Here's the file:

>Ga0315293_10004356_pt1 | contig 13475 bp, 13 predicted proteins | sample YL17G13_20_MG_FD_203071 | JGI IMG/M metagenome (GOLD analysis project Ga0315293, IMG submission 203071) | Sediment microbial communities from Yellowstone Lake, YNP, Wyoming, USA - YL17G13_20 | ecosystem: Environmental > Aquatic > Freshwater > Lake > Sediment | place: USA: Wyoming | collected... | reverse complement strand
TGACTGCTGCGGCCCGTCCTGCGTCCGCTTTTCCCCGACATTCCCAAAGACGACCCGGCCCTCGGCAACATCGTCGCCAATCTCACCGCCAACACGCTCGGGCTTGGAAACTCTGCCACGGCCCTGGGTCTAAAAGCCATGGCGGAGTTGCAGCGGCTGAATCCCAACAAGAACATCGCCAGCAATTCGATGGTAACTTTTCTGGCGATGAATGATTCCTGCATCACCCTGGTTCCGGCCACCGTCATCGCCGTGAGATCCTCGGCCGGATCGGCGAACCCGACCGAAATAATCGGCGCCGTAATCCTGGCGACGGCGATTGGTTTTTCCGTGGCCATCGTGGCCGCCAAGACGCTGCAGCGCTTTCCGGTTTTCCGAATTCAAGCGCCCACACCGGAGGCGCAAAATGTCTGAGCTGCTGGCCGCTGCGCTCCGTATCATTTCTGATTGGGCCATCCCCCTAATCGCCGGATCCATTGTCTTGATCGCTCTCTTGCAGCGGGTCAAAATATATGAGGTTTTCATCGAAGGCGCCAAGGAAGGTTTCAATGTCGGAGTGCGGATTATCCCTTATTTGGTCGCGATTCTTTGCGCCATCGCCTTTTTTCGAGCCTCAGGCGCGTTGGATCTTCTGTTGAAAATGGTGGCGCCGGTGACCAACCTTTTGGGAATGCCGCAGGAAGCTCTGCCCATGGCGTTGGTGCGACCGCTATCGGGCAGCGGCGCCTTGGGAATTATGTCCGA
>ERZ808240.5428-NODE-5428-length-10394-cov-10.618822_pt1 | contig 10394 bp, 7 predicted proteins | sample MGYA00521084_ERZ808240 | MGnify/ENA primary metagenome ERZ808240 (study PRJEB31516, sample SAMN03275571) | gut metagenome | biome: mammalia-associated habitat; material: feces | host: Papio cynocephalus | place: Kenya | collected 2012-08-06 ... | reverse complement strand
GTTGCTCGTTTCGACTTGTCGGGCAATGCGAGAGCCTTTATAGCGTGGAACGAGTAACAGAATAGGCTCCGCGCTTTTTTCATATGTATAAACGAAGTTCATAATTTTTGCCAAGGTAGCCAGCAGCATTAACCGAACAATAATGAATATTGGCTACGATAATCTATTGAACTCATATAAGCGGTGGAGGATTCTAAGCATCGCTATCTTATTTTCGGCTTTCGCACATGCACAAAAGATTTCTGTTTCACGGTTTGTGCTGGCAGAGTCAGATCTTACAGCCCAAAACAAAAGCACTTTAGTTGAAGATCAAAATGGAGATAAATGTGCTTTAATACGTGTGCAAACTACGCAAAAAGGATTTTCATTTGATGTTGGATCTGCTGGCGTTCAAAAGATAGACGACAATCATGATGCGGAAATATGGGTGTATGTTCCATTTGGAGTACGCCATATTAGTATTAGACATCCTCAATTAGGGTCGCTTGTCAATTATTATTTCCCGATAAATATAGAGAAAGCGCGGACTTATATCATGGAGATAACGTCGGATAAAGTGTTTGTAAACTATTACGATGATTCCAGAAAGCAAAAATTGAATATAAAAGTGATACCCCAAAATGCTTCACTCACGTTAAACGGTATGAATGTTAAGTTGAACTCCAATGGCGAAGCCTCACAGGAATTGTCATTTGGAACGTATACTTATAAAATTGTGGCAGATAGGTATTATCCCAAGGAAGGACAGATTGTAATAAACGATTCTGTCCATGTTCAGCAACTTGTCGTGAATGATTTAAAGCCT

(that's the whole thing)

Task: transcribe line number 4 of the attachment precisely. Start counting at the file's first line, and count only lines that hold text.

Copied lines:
GTTGCTCGTTTCGACTTGTCGGGCAATGCGAGAGCCTTTATAGCGTGGAACGAGTAACAGAATAGGCTCCGCGCTTTTTTCATATGTATAAACGAAGTTCATAATTTTTGCCAAGGTAGCCAGCAGCATTAACCGAACAATAATGAATATTGGCTACGATAATCTATTGAACTCATATAAGCGGTGGAGGATTCTAAGCATCGCTATCTTATTTTCGGCTTTCGCACATGCACAAAAGATTTCTGTTTCACGGTTTGTGCTGGCAGAGTCAGATCTTACAGCCCAAAACAAAAGCACTTTAGTTGAAGATCAAAATGGAGATAAATGTGCTTTAATACGTGTGCAAACTACGCAAAAAGGATTTTCATTTGATGTTGGATCTGCTGGCGTTCAAAAGATAGACGACAATCATGATGCGGAAATATGGGTGTATGTTCCATTTGGAGTACGCCATATTAGTATTAGACATCCTCAATTAGGGTCGCTTGTCAATTATTATTTCCCGATAAATATAGAGAAAGCGCGGACTTATATCATGGAGATAACGTCGGATAAAGTGTTTGTAAACTATTACGATGATTCCAGAAAGCAAAAATTGAATATAAAAGTGATACCCCAAAATGCTTCACTCACGTTAAACGGTATGAATGTTAAGTTGAACTCCAATGGCGAAGCCTCACAGGAATTGTCATTTGGAACGTATACTTATAAAATTGTGGCAGATAGGTATTATCCCAAGGAAGGACAGATTGTAATAAACGATTCTGTCCATGTTCAGCAACTTGTCGTGAATGATTTAAAGCCT